The warning comes as the recent mild weather has drawn more people onto the beaches, many getting dangerously close to the crashing waves.
Seafront Officer Chris Ingall explained: “The continuing mild weather has meant that the Seafront has been much busier than in previous winters. It’s been great to see so many people enjoying a stroll on the promenade and its good news for seafront businesses, but we would ask people to stay on the path or high up on the beach, especially when the sea conditions are rough.
“Please keep a close eye on children and hold their hand when on the beach. Do not allow children to play ‘chicken’ with the surf washing up the beach – we see this regularly on big winter surf days and this is precisely how people become washed out to sea. Parents need to take greater responsibility and keep little ones close at all times when visiting the beach.”
Dog owners are also advised to keep their pets on leads and away from the shoreline.
“Sea swimming takes skill, stamina and knowledge of the physical dangers and should only be for the very experienced, using suitable wetsuits, in very calm conditions and with a friend,” said Chris. “Even on a calm day sea currents, undertow or a sudden change in weather can create life threatening hazards without warning. Even experienced swimmers can get caught out.”
Roger Cohen, Operations Manager for Brighton Lifeboat added: “Christmas Day is like any other day for the RNLI. If assistance is required, our volunteer crews will turn out and aid where we are needed.”
A set of Winter Water Facts, endorsed by the RNLI, show why it is better to stay on the shore rather than in the water at this time of year:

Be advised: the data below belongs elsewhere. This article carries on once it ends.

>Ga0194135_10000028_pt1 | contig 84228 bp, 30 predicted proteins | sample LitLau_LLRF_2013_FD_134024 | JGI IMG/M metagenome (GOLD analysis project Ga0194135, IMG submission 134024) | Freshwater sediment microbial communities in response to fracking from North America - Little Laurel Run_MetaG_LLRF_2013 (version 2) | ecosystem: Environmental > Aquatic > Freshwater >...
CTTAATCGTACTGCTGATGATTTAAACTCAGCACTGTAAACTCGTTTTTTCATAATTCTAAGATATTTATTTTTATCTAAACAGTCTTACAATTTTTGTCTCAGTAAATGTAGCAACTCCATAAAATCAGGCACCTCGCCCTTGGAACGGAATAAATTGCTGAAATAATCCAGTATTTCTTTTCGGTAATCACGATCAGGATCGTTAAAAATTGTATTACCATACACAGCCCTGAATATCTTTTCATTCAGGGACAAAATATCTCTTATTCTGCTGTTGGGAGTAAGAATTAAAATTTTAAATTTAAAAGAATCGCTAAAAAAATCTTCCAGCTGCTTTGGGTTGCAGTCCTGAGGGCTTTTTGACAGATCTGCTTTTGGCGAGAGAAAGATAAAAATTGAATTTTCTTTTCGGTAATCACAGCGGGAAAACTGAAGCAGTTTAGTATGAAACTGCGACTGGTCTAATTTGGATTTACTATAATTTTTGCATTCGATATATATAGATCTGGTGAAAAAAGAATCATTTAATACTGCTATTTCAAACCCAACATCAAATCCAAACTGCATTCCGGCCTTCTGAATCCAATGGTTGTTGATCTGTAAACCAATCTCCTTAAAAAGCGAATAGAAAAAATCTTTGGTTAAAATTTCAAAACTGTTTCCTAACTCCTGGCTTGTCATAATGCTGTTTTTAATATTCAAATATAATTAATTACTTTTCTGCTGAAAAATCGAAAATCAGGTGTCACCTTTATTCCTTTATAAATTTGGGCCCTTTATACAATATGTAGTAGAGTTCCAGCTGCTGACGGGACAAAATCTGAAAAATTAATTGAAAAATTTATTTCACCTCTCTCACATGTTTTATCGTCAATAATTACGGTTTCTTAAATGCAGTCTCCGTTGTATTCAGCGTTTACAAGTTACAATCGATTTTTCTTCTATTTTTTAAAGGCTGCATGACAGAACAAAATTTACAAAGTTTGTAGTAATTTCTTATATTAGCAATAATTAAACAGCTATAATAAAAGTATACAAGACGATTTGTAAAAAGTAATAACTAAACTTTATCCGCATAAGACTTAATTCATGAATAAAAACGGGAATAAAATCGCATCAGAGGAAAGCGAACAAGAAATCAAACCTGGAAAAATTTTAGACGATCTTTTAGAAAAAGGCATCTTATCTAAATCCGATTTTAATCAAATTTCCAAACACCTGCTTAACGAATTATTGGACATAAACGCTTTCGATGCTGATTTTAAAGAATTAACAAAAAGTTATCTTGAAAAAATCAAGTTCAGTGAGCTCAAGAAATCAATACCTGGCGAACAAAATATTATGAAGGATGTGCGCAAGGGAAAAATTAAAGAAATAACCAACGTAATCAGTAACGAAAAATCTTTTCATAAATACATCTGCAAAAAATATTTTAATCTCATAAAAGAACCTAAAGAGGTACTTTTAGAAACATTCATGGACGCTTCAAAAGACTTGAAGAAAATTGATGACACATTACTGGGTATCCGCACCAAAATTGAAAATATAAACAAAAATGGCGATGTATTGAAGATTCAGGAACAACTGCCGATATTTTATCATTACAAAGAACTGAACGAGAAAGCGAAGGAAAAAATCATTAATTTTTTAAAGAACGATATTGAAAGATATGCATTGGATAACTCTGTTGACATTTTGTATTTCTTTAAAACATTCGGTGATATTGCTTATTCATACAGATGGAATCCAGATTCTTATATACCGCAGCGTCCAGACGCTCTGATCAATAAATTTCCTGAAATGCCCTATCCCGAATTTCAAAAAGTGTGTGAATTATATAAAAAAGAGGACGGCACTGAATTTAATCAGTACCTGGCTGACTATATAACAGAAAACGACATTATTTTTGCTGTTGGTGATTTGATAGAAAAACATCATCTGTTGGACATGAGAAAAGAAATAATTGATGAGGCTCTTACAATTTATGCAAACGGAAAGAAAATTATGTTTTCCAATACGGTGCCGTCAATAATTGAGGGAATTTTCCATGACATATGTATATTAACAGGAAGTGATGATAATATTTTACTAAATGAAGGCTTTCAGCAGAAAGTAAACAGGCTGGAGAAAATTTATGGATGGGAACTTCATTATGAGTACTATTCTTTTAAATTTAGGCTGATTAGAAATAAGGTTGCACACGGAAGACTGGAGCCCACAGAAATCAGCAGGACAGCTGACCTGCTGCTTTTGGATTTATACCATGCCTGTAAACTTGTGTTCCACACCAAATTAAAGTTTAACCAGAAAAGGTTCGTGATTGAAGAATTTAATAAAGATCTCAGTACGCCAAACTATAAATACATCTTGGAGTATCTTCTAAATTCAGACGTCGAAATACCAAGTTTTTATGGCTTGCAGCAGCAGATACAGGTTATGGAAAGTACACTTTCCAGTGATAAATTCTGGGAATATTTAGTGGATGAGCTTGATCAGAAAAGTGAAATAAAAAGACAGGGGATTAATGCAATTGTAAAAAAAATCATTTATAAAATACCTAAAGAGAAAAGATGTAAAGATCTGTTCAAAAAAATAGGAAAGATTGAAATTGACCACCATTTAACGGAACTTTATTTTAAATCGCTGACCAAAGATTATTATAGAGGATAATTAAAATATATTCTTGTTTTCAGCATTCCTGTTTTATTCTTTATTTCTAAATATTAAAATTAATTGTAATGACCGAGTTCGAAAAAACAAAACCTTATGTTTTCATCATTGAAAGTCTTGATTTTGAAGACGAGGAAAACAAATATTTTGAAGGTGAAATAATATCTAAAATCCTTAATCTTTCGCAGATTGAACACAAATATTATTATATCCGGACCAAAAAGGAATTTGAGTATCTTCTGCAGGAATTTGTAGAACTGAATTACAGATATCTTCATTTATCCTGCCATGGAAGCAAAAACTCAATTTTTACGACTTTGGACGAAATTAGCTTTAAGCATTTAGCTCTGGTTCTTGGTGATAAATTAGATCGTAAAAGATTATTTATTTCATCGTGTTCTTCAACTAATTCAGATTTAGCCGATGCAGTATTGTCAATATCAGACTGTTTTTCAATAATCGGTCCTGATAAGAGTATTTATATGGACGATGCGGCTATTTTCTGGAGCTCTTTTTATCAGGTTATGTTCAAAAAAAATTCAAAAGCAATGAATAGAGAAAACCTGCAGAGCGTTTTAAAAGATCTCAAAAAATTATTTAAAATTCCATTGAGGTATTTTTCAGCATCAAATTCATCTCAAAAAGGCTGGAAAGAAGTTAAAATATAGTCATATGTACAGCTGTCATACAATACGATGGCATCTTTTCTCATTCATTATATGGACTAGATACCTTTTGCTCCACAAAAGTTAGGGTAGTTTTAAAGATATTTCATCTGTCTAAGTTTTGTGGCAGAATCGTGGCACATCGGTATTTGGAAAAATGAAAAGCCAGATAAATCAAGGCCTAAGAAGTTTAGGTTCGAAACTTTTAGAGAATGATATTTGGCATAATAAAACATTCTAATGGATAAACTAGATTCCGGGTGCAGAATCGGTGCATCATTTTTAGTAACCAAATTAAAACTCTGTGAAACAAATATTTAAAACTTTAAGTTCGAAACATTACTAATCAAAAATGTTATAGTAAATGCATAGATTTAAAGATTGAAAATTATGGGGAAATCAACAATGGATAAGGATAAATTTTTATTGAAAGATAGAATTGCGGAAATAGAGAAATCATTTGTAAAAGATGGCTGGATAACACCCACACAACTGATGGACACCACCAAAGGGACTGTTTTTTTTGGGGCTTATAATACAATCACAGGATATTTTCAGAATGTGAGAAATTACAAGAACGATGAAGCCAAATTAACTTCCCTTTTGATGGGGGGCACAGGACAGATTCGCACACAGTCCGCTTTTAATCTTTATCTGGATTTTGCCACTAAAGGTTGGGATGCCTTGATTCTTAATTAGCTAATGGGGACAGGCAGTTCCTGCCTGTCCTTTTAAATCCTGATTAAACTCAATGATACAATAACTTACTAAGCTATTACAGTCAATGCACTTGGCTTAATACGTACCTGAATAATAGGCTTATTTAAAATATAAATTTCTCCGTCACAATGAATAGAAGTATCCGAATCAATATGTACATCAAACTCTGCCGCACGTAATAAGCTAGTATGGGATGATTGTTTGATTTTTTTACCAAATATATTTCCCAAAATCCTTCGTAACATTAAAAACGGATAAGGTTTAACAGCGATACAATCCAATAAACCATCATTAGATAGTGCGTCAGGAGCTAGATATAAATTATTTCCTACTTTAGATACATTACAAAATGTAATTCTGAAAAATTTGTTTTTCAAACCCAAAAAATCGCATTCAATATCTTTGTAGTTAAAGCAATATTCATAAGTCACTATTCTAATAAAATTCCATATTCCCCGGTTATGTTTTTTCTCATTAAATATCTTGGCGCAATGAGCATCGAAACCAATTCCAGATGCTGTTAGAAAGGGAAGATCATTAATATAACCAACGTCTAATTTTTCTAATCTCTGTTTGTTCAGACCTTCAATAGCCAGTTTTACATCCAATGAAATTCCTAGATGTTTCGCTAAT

- Sea temperatures in the winter months are about 5 degrees centigrade and can be even colder.
- Even on an apparently clear sunny day, the sea temperature can drop body temperature quickly and fatally.
- It only takes a few minutes for the body’s core temperature to drop by two degrees and for the onset of hypothermia to begin.
- It is never safe to go into the sea after drinking alcohol. Even a small amount of alcohol speeds up the onset of hypothermia in cold water. Drinking also reduces your capabilities. You may also think you are a better swimmer than your true ability and take unnecessary risks.
- Anyone with a pre-existing medical condition or taking medication runs additional risks by subjecting their body to a sudden drop of temperature by entering the sea.
- Winter environmental conditions can be extremely challenging, even for the most experienced swimmers. The tide and the weather dictate the conditions and these should not be underestimated.
- There is no beach lifeguard service provision in place during the winter months
- Large crashing waves close to the shore can place emergency services’ lives at risk and make it impossible to reach those in need.